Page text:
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Dr. Spencer Kagan

The Power of Praise

To cite this article: Kagan, S. The Power of Praise. Kagan Online Magazine, Issue #55. San Clemente, CA: Kagan Publishing. www.KaganOnline.com

Research in psychology and neuroscience reveals praise can promote attention, performance, learning, and retention. But there are cautions: Praise given in wrong ways can reduce motivation, performance, and achievement. Let's first examine the benefits of praise, and then turn to two cautions when using praise. Finally, let's conclude with some practical principles of when to praise and how to praise in our classrooms.

Three Benefits of Praise

1. Praise Enhances Performance

There is a very large and growing body of research demonstrating that Eliciting Positive Emotion (EPE) prior to performance enhances performance. It does not matter how the positive emotion is elicited (have students laugh, think of something that made them happy, receive a small gift), it improves problem solving, enhances creativity, promotes cognitive and linguistic fluidity, broadens field of vision, and even boosts IQ! When we are happy, we are smarter.

The research on the benefits of eliciting positive emotion is presented in my book, Brain-Friendly Teaching.1 There I provide details of many studies demonstrating that eliciting positive emotions prior to performance enhances performance, including the following studies:

  • Eighth grade students, college students, and adults all more often solve a creative thinking problem if we elicit positive emotion first.
  • A good laugh first results in more creativity in boys and girls.
  • Adolescent students had greater verbal fluency and superior categorizing skills when positive emotion was elicited prior to being tested.
  • Eliciting positive emotion actually makes us see more; we have a wider field of vision.
  • When given a series of remote association questions that ask students to think of one word that links three other words (e.g., What is a word that links Mower, Atomic, and Foreign?), students come up with more correct solutions (in this case, the word Power) when positive emotion is elicited prior to the test.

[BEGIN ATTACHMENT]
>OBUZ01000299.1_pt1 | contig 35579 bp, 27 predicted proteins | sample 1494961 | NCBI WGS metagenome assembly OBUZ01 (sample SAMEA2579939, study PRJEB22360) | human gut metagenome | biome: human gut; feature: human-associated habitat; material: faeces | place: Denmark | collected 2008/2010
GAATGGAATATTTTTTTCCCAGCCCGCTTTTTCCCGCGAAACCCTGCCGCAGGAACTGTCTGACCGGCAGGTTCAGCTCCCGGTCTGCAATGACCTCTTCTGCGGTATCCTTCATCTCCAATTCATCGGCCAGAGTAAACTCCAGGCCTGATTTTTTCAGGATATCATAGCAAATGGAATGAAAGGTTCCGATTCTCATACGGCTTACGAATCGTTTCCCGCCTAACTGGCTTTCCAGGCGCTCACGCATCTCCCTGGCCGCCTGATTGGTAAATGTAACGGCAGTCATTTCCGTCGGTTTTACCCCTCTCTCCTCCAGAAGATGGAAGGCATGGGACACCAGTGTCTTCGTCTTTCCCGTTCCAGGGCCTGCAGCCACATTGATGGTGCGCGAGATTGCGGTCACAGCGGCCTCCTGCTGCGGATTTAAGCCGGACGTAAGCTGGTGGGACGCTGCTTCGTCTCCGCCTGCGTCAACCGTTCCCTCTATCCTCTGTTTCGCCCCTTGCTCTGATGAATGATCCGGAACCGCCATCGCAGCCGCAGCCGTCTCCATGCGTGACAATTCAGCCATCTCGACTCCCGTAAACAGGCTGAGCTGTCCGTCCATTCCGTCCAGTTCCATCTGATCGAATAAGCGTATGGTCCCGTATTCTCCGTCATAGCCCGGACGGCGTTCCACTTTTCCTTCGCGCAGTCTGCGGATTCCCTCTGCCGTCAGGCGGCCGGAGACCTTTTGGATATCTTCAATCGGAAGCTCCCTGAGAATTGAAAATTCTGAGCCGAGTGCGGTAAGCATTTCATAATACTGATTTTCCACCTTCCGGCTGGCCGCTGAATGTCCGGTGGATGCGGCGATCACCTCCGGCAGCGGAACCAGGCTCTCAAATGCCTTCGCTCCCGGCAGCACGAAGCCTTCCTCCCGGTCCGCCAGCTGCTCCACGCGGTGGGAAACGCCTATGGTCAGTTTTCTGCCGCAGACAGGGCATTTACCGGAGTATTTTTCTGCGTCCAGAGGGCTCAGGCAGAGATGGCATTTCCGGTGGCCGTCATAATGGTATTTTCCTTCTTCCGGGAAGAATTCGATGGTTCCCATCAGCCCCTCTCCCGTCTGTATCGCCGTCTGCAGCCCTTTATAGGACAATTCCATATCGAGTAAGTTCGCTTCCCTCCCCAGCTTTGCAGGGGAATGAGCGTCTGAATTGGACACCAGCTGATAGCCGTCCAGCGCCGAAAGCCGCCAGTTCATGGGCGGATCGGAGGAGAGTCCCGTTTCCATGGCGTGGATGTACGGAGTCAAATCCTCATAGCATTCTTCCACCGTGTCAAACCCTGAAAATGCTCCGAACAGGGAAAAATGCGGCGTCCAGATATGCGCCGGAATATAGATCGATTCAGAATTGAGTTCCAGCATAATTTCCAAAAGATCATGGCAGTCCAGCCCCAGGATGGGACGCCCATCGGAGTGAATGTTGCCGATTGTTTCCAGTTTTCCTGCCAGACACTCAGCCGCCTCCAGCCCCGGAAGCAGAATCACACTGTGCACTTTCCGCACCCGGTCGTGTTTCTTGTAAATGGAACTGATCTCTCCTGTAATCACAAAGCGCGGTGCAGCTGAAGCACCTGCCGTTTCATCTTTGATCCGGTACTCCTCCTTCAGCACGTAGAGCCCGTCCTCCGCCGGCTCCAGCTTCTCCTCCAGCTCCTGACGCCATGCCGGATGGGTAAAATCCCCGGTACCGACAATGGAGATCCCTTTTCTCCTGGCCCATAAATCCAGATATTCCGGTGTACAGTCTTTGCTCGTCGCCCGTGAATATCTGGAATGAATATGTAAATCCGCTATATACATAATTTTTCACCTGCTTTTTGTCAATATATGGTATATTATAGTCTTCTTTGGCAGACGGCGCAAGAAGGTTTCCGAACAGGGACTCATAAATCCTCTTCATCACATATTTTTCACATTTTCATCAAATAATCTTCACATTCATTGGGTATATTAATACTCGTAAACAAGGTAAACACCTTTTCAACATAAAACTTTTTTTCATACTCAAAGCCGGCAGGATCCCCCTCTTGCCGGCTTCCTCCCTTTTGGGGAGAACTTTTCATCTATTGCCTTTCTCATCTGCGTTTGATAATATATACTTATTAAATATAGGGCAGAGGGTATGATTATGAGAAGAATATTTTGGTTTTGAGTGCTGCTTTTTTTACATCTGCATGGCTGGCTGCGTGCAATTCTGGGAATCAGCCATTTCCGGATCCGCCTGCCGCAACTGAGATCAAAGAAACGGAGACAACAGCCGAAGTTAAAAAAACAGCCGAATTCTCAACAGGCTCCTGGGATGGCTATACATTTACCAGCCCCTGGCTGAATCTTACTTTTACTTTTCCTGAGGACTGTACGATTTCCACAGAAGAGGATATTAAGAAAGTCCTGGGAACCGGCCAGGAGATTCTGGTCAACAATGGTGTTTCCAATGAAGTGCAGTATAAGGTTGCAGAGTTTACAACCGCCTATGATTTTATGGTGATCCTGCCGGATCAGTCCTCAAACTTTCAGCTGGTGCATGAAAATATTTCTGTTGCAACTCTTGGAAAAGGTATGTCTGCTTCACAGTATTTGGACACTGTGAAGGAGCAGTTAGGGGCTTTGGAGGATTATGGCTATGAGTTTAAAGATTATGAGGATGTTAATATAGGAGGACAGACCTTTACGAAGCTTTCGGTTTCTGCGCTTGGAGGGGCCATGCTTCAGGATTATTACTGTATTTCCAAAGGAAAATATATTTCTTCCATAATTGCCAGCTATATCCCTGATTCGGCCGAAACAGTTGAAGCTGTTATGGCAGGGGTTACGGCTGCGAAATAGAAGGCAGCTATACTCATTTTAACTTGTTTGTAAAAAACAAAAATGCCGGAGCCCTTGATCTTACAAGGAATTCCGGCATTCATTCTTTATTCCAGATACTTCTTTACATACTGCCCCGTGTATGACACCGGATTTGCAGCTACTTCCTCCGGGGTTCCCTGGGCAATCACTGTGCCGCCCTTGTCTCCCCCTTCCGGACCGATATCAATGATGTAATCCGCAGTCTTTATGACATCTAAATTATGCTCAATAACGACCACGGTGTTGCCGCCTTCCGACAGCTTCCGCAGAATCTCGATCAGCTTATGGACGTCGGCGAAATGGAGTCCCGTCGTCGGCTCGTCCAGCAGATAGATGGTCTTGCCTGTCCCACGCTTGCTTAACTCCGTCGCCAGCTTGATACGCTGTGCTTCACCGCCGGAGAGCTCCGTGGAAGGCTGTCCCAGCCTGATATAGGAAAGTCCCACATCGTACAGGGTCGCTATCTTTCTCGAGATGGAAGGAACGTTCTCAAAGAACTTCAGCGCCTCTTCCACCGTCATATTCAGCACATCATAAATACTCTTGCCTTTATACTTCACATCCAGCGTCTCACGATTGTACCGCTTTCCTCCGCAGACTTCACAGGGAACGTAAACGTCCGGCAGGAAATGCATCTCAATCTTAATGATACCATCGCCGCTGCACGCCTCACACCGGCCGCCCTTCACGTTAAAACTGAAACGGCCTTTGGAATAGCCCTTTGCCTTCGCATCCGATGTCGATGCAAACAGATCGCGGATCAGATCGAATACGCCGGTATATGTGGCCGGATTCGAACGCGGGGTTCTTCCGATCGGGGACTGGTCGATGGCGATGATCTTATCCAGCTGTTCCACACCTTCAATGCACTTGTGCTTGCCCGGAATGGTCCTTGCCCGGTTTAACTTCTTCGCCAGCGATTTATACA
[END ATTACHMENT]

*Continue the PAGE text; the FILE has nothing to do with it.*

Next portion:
• Four-year-olds told to Think of something that made you happy prior to taking the block assembly test, a subscale of the IQ test, actually score a higher IQ.
  • When students are told to Think of a time when you were extremely happy prior to a five-minute math test, they complete more problems and score more correct.

Because praise of any sort (You are a great friend. Glad to have you on our team! Your smile brightens the day.) elicits positive emotion, the implications are clear. We will enhance performance if we have teammates and classmates praise each other prior to performance. As teachers, we too can enhance performance if we praise the class prior to tests, quizzes, project work, and performances. We can praise the whole class with comments like, You are a great class, You have been studying hard so I know you will do well, and You have shown me you really care about improving your essays—your effort is making a huge difference.

In general, we have given praise to students following performance. The EPE studies indicate we would do well to have students receive praise prior to performance. Anything following performance cannot enhance that performance—it is too late! But praise or any other way of eliciting positive emotion prior to a performance enhances that performance. Just as the football team gives a cheer prior to going out on the field, we need to elicit positive emotions prior to performance by our students—and praise is one way of doing that.

Why Does Positive Emotion Enhance Performance? Neuroscience helps explain why positive emotion enhances subsequent performance. Positive emotions work in several ways to enhance performance:

  1. When we experience positive emotions there is a release of dopamine. Dopamine stimulates the attention, motivation, and reward centers in the brain, so we focus more, are more motivated to finish tasks, and feel more pleasure while engaging in and finishing tasks.
  2. Positive emotions release endorphins that reduce cortisol, a stress hormone. Cortisol interferes with thinking and learning, so laughing actually promotes thinking and learning by reducing cortisol.
  3. When we feel support from others, like when another person praises us, there is a release of oxytocin. Oxytocin inhibits the amygdala that otherwise send inhibitory signals to the prefrontal cortex diminishing our ability to think and problem solve. Via the release of oxytocin, our prefrontal cortex functions more fully and we are actually smarter!
  4. Positive emotion stimulates the parasympathetic nervous system, turning off the sympathetic fight or fight response.2 When there is a threat, our attention narrows so we can better focus on the threat, and our range of thinking narrows also to concentrate on the threat. When positive emotion is elicited, it stimulates the parasympathetic nervous system, which inhibits the sympathetic nervous system, so our field of visions broadens, as does our ability to think broadly and creatively.